The Google Nexus 7 business model is like a coach taking a great athlete and playing them out of position – like taking a superior skater and having them play baseball instead of hockey, or taking a great baseball hitter and having them play soccer instead of baseball. Amazon is playing to their strengths. Google is playing to their weakness. In the long run, Google’s putative superiority in hardware and software will come to naught. In the battle of the business models, when Amazon and Google go head-to-head in the sale of content, Amazon will win every single time.

  • Content v. Apps:
  • I think Google pursued the wrong strategy. They have focused on the sale of content when, in my opinion, they should have focused on apps and the creation of a stronger app platform. I wrote about their abandonment of tablet optimized apps in my article entitled: “With Apps, Size Matters.”

    However, it’s too late to turn back now. Google’s failure to focus on tablet apps has all but doomed their already faltering tablet efforts.

  • Reversing The Business Model: Open v. Closed:
  • With the Nexus 7, Google abandoned their open business model and adopted a closed business model instead. Now they have none of the advantages of the open model yet they’ve gained few of the advantages of the closed model. Open allowed Google to focus solely on the operating system and to license that operating system to all comers which, in turn, led to the proliferation a wide variety of low cost, inexpensive hardware options. The Google Nexus 7 has none of those advantages. It is made by one manufacturer so its production numbers are limited. It is a single form factor. All of the things that make an open business model great – cost, choice, variety, distribution, ubiquity, etc. – are lost.

    And what is gained in its stead? Not much.

    — The original Android concept was to get Android everywhere in order to capture eyeballs in order to sell mobile advertising. As discussed above, a subsidized model LIMITS production to only those who are willing to buy content.

    — The closed Nexus 7 business model will gut the tablet efforts of the remaining Android manufacturers. How are they supposed to compete with a for-cost Google tablet when they do not share in the profits that Google garners from the sale of content or advertising?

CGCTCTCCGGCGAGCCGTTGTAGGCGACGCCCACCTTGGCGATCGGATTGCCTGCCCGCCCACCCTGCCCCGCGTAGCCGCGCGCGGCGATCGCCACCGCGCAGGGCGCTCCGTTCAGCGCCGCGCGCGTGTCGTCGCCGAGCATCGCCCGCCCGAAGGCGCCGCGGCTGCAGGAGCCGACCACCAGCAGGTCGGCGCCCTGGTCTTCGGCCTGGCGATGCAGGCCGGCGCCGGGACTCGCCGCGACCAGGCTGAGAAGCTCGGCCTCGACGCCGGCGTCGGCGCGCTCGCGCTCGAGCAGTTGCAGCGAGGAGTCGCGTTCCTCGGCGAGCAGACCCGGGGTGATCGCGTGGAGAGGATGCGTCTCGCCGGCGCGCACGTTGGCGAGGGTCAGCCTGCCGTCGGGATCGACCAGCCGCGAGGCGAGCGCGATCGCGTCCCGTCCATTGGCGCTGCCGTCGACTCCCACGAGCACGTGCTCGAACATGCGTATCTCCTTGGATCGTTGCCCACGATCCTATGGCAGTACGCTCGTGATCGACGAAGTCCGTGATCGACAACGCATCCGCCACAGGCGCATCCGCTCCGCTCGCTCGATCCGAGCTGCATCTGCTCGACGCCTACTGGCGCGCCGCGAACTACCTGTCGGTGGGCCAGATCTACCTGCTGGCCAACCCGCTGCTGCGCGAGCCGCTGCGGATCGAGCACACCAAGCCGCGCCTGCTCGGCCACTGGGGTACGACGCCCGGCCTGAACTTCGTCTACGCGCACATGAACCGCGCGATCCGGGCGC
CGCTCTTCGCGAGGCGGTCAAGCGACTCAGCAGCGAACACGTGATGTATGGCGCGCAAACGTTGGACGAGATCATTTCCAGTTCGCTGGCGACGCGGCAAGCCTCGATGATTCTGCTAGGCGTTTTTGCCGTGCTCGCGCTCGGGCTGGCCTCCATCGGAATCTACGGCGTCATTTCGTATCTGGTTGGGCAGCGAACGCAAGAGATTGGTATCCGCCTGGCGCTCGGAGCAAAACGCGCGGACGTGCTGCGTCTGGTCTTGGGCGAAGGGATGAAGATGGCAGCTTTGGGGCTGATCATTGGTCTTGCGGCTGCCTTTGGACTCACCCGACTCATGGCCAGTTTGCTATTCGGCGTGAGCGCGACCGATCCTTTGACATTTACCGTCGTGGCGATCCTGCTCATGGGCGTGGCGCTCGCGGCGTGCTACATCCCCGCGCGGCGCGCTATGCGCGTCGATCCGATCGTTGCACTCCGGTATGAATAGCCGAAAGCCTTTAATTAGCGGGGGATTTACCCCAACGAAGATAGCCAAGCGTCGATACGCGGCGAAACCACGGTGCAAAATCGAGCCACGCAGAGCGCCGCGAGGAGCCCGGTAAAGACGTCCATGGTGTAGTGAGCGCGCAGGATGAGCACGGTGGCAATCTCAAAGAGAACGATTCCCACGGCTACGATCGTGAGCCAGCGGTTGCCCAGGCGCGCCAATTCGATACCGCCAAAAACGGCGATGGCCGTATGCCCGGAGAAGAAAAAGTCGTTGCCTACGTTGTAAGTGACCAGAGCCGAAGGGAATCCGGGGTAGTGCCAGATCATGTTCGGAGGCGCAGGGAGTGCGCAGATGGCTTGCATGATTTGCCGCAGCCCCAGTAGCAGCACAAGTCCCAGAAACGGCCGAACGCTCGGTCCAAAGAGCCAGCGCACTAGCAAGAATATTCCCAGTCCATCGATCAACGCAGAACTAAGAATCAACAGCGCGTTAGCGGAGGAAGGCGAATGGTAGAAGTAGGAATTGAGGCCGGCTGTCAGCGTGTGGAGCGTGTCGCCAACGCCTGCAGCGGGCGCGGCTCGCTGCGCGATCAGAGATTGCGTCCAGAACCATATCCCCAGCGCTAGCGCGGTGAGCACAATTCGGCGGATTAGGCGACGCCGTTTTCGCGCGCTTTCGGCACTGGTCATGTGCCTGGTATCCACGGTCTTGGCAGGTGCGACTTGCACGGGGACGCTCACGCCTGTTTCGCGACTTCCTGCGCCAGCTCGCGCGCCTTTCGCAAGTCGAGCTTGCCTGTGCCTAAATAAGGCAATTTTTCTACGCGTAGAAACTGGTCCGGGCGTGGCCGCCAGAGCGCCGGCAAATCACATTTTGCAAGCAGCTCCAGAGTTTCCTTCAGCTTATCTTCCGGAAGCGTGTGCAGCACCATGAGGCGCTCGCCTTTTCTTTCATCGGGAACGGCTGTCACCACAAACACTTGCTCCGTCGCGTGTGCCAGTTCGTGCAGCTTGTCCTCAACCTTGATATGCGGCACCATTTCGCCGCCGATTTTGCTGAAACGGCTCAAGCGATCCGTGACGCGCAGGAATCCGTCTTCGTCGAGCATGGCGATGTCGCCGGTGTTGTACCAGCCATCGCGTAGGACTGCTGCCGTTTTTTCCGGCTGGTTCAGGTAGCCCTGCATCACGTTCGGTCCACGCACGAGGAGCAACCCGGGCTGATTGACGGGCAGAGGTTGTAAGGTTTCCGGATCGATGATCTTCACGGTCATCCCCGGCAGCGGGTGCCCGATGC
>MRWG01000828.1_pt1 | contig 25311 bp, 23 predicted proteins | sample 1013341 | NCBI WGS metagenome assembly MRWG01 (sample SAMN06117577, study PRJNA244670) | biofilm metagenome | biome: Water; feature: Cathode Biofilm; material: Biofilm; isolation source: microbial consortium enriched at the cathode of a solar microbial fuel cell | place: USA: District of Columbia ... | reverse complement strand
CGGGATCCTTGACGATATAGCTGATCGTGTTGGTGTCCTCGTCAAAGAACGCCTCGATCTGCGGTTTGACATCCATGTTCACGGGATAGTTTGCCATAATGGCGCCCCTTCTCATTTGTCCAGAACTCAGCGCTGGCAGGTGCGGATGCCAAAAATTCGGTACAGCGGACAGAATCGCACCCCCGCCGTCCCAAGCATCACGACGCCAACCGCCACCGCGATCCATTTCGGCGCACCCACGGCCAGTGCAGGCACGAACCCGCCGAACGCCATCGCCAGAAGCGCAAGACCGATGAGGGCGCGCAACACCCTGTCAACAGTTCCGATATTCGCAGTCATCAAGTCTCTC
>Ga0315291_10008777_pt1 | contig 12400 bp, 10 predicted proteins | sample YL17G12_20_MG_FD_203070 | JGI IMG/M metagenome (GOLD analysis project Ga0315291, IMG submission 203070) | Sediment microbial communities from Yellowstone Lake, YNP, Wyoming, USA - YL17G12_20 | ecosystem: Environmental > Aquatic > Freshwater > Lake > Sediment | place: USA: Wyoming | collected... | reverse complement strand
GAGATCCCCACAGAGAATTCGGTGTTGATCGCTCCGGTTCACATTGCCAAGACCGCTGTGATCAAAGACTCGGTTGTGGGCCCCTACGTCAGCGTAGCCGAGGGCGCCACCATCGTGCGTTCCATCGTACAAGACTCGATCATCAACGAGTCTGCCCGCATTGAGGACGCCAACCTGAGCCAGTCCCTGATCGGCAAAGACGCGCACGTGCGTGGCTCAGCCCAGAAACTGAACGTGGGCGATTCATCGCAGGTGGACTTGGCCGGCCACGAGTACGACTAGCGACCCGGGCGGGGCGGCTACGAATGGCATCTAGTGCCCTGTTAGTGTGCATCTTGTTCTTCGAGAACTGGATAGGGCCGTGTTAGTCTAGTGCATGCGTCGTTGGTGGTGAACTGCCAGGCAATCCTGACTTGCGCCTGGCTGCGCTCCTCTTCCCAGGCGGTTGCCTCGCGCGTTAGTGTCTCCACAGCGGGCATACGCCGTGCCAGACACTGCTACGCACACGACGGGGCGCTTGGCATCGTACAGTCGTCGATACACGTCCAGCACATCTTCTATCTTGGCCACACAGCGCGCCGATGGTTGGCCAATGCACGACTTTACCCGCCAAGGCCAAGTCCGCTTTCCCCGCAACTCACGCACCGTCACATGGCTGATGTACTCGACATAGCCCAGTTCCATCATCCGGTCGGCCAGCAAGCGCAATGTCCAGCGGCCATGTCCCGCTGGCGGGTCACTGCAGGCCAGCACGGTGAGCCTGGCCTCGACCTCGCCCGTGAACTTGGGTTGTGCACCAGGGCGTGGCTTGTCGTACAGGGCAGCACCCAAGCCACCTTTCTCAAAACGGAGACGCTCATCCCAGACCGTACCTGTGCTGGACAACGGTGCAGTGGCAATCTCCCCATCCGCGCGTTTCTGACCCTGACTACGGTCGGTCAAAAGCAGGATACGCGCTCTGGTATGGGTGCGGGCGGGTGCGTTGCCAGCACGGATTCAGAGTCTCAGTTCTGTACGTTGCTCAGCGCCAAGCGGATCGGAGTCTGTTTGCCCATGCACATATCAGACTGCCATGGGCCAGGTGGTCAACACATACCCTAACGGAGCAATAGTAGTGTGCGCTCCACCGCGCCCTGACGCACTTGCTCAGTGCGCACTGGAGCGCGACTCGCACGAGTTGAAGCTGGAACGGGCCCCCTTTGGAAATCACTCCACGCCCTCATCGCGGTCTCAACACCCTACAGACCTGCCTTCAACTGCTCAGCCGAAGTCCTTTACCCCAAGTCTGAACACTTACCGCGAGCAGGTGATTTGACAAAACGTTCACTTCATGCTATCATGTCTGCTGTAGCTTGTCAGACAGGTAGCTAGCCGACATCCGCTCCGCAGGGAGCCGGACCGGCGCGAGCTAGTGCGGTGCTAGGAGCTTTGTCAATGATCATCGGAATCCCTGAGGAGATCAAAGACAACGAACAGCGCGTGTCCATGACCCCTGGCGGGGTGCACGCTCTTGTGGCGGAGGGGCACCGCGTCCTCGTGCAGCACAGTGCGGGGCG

The change from an open model to the closed Nexus 7 business model will have dramatic long-term negative consequences for Google’s tablet efforts. For the reasons described above, the Nexus 7 will not sell well enough to garner large scale content and advertising profits but it will sell well enough to eviscerate the efforts of all other Android tablet manufacturers. For Google, it’s the worst of both worlds.


    The Google Nexus 7 does not represent a coherent business strategy. It represents the abandonment of strategy. While others are singing the praises of the Google Nexus 7, I am singing a dirge.

    I predict that we’ll continue to hear a lot about Android tablet activations but we’ll continue to hear little about content and advertising profits, which is all that matters in a subsidized business model.

    I predict that the already moribund tablet efforts of the other Android manufacturers will simply give up the ghost altogether. (Caveat: I am not counting Amazon as an Android manufacturer since their operating system is so radically forked from Google’s version of Android.)

    I predict that – unless Google makes a dramatic change – the Nexus 7 will all but fade from sight.

    Bold predictions, I know. But they’re dictated, not be me but, by Google’s own flawed business model.


    We’ve now looked at the Apple, Amazon and Google tablet business models. Tomorrow, we look at Samsung and the Galaxy Tab.

    Published by

    John Kirk

    John R. Kirk is a recovering attorney. He has also worked as a financial advisor and a business coach. His love affair with computing started with his purchase of the original Mac in 1985. His primary interest is the field of personal computing (which includes phones, tablets, notebooks and desktops) and his primary focus is on long-term business strategies: What makes a company unique; How do those unique qualities aid or inhibit the success of the company; and why don’t (or can’t) other companies adopt the successful attributes of their competitors?

    17 thoughts on “Battle Of The Tablet Business Models: Google Nexus 7”

    1. It would help if you proofread your article before publishing. It would help to take you more seriously.

      Reading the article gives me the impression that you are just being flippant. Many of your “points” are your own conjecture and not based on reality. You say that the Nexus probably has better hardware AND software, but the Fire is better because it force feeds its content to the user. I would argue that I would use a device more that performs better hardware-wise and software-wise, and thus increase my exposure level to revenue creating advertisements/content. Also, I would be in a better mood when seeing such content resulting in a higher tendency to actually buy something.

      But the ironic part is that you later chastise Google for closing it’s content platform. When you heavily praise the Fire for having a completely closed ecosystem with an AppStore that is magnitudes inferior to the PlayStore.